This particular patch of forest is relatively unremarkable save for the path - wide enough for a good-sized wagon, though not smooth enough for the wheels of one - running through it; a skunk browses on low-hanging raspberries planted alongside the path while songbirds flit from branch to branch overhead, and there's the sound of underbrush being cut away somewhere in the middle distance.
Great! She wishes she could say "Thank you" and "goodbye," this is honestly the hardest part of this. What if she is being rude and now they all hate her.
She's going back in the house and is going to watch her stuff out the window. Probably nobody will steal it because nobody has seemed worried about things being stolen. But it's worth being careful.
Nobody steals it; in fact, nobody walks by at all, though at one point a crow lands on the porch railing and looks at her curiously for a few seconds before flitting off again.
Eventually presumably-honeysuckle and the black-and-blue themed man turn up, leading a larger walking platform piled with weeds past her to the main building; a few minutes later honeysuckle comes back out with a stack of books, half green-and-gold and half white-and-grey, and heads for Mabel's cottage.
Oh, books! Literacy! She is very excited about this and opens the door before honeysuckle gets there.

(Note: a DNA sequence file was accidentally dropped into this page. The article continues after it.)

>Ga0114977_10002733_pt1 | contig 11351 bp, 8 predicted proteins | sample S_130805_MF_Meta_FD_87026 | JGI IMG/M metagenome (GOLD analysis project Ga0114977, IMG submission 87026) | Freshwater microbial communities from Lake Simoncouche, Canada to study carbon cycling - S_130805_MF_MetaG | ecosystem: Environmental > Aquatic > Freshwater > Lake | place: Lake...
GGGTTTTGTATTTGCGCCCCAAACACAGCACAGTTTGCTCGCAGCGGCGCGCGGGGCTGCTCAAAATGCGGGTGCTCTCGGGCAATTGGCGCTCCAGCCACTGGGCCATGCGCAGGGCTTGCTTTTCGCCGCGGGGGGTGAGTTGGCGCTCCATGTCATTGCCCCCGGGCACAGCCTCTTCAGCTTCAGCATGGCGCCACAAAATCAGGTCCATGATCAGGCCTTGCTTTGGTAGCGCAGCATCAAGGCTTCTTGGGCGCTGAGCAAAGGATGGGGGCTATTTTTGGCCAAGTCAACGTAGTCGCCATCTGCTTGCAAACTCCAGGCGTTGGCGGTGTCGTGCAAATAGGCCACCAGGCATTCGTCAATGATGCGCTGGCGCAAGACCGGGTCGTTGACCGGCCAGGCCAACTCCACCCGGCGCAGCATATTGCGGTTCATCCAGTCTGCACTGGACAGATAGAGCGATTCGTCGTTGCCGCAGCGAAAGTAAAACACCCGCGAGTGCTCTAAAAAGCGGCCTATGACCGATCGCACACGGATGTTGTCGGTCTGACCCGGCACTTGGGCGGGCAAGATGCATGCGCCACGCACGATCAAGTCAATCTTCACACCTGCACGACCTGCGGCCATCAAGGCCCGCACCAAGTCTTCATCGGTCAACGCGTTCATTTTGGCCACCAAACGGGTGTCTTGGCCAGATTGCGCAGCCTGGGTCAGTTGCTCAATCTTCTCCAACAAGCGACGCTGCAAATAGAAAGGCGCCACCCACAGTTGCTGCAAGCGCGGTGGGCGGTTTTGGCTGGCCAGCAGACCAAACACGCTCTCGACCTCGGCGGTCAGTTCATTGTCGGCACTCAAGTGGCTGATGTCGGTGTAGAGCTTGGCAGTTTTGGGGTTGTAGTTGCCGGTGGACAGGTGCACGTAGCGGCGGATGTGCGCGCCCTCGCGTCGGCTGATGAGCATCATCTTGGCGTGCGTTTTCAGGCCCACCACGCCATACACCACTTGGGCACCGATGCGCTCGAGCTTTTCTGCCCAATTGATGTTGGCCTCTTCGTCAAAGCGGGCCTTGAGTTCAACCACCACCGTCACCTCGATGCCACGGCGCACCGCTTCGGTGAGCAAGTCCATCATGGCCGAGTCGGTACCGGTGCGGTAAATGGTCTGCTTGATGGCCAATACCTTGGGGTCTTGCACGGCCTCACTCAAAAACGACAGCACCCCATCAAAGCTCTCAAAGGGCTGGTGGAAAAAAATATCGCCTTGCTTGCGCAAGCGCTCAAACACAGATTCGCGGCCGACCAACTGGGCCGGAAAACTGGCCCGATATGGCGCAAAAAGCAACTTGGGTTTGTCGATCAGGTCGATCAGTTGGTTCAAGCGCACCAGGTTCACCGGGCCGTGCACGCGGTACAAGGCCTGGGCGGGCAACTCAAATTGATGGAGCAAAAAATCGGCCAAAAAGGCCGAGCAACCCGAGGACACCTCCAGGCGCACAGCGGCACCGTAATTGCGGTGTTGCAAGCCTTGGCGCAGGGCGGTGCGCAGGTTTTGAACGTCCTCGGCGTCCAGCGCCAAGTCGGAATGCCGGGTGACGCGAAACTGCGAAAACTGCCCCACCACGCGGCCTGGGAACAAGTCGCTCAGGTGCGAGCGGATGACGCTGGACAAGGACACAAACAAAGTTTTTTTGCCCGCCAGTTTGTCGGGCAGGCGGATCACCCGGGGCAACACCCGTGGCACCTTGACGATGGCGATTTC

The green and yellow stack is for her to read from, and Mabel can follow along in the white-and-grey stack, which she's crafted up to take marks from an implement. (The implement doesn't have a pen- or pencil-like tip and doesn't leave marks anywhere else, but does indeed allow her to take notes in the books.) Presumably they should start with the basic vocabulary and grammar volume, but there's also ones on crafting, crafters and crafter society, tools and objects, plants and animals (which includes talking animals, in this case, she notes), and natural phenomena including terrain and weather; they can do those in whatever order Mabel prefers - she suspects they'll have time for the basic vocabulary volume and one more before dinnertime. Or she can get the kitchen set up first if Mabel wants to be sure that gets done tonight; she doesn't expect to get distracted from it but that is possible.
Basic vocabulary and grammar sounds good, and she's also interested in the one on crafters and crafter society, mostly because she thinks most of her pressing questions are going to be about this.